Pakistanis adrift on an ocean of misery: Tim McGirk follows the wave of death and devastation that is sweeping across the land
Friday 18 September 1992
The Pakistan army helicopter circled in on a house no bigger than a raft, where a donkey was up to his neck in muddy water because there was no space for the animal on the roof. A farmer's family huddled on the roof. Some stood on a rope-framed bed, and the children balanced on a wall next to a bright circle of tomatoes.
In the helicopter, one of the airmen heaved out a bundle of food to the starving flood survivors below. There was bread, apples and two large bags of dried nuts that burst open in mid-air and rained down, irretrievably, into the trees and the floodwater. The farmer stood motionless, in water up to his chest, as though he had been turned into stone by this final misfortune.
Only from the air is it possible to comprehend the devastation that this past week of floods has caused to Pakistan. Punjab means 'Land of Five Rivers', but it seemed as though these five rivers had merged to become one gigantic river flooding everything inwards from the horizon. In this aquatic landscape houses have simply dissolved. Mango groves disappeared like dots receding across a brown page. And, every so often, a man appeared, either swimming, wading or punting across a broad expanse of water in a wobbly basket, while a flock of white egrets scattered.
In Britain it is big news if nine people die in a flood. But here in the sub-continent, disasters tend to occur on a more epic scale, a wider panorama. So far, more than 2,000 Pakistanis have perished in these floods, and another 1,000 people died from the same heavy rainstorm which also hit northern India.
Yet these flood victims exhibit a stoicism forged by many tragedies. They get on with it. Nobody seems to mind, for example, when a vendor decides to sell his fritters to a crowd gathered at the end of a broken dyke to see three farmers try to swim across a murderous current. Many farmers here in Panjnad refused to be evacuated, preferring to stay inside the earthen corrals around their huts or, if that puny defence is demolished by the waters, simply to cling from the nearest tree. 'It's very difficult to pull them out of these places,' said Major Ashgar Shiraz, an army spokesman in Multan. 'Many of them refuse to leave.' In Pakistan, 2,900 villages have been flooded, and much of the country's richest farmland has been devastated. Agriculture experts claim that most of Pakistan's cotton crop, which provides 50 per cent of export earnings, was destroyed by flood waters. The floods are expected to reach Sind today, causing more destruction before spilling into the Arabian Sea. The floods have swept across Pakistan from the Himalayas like an invading army. Since the waters thundered out of the Kashmir mountains, the Pakistan military's strategy has been to combat the tide by blasting open the dykes and river banks. This way fields are flooded but the towns, cities, major dams and bridges are spared.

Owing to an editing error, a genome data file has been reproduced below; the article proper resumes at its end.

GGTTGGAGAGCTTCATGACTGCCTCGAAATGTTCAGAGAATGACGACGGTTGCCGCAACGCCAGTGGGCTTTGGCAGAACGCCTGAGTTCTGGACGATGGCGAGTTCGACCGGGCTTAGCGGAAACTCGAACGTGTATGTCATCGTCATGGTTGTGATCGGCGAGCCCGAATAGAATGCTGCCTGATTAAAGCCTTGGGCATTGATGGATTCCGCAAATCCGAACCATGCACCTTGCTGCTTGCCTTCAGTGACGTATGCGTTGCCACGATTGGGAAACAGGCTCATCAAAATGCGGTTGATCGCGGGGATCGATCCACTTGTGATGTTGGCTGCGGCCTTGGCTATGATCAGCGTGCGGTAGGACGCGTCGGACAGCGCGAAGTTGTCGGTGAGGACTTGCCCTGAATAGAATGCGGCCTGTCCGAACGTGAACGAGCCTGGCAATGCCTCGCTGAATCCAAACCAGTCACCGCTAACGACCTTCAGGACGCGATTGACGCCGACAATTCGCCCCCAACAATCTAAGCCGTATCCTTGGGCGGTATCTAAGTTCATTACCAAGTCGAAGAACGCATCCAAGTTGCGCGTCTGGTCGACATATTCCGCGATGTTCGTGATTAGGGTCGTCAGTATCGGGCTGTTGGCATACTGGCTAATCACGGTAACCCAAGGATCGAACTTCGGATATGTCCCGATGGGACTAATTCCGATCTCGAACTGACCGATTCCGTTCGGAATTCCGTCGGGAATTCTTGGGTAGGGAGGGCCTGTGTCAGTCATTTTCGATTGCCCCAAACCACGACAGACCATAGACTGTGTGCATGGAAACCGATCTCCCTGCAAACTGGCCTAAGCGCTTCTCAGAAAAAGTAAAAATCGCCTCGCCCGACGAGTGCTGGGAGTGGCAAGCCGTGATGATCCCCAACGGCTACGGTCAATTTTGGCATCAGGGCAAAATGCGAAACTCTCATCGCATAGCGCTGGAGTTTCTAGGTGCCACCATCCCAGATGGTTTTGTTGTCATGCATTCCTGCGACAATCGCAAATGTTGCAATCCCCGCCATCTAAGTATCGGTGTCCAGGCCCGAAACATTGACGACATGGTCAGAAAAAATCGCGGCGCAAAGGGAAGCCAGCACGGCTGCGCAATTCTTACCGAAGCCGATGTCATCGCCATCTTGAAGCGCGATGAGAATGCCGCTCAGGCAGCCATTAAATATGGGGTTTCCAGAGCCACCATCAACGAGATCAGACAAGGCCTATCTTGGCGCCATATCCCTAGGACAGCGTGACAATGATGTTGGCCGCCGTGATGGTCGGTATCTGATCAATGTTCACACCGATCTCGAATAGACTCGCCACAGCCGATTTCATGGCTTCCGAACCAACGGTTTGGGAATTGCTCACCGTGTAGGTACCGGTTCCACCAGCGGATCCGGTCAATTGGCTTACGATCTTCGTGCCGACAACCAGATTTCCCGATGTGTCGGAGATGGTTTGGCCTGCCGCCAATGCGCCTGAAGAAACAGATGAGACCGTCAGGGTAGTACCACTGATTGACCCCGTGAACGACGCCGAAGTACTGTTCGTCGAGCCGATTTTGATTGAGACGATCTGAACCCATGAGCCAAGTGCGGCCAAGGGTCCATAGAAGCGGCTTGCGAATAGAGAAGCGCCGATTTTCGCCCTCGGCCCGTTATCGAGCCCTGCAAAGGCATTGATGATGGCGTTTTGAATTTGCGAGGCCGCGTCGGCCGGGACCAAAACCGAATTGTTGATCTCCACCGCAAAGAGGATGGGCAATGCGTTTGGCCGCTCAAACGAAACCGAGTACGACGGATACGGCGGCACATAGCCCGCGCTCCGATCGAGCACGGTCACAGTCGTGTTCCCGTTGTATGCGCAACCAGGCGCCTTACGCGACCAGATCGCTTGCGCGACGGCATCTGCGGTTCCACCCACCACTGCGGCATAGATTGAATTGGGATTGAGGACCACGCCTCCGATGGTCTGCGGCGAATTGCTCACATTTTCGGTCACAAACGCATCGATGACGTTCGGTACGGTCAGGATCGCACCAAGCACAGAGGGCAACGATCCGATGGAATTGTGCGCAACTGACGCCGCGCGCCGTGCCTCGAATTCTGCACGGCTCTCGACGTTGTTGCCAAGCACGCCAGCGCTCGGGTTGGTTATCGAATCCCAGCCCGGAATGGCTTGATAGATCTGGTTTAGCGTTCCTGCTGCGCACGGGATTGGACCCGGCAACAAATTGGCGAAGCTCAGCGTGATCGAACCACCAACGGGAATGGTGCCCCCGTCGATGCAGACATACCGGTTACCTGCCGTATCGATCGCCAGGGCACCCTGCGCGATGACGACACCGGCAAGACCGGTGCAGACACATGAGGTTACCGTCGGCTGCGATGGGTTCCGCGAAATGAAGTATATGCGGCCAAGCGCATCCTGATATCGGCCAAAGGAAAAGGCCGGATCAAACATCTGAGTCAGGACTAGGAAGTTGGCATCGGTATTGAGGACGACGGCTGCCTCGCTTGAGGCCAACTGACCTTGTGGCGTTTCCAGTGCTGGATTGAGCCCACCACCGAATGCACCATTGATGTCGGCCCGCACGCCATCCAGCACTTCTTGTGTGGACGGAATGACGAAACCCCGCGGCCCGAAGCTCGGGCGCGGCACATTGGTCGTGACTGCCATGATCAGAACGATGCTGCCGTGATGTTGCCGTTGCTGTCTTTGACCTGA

Helicopters were used to drop in soldiers armed with shovels. Trains and lorries loaded with stones were rushed to fortify the embankments around towns and cities of Sind and Punjab. This mobile defence worked well until the floods hit Muzaffargarh, a town of 50,000 inhabitants in southern Punjab. There, the combined forces of the Ravi, Jhelum and Chenab rivers punched through the army's defensive perimeter of earthen dams and ate away half of the town.
It had been evacuated several hours earlier and the refugees sat on a long sliver of land with their beds, blankets and useless television sets and watched their houses crumble away in the swirling current. A floodgate at Panjnad, regarded as a potential risk, resisted the torrent, which came within three feet of demolishing it.
The next battle for army engineers will be farther south, as the flood pours into Sind. There, at Guddu, a power plant on the banks of the Indus river stands in danger of being washed away. The flood waters also threaten to destroy a major irrigation network and cut road and rail links between Karachi, Pakistan's major industrial city, and the rest of the drenched country.
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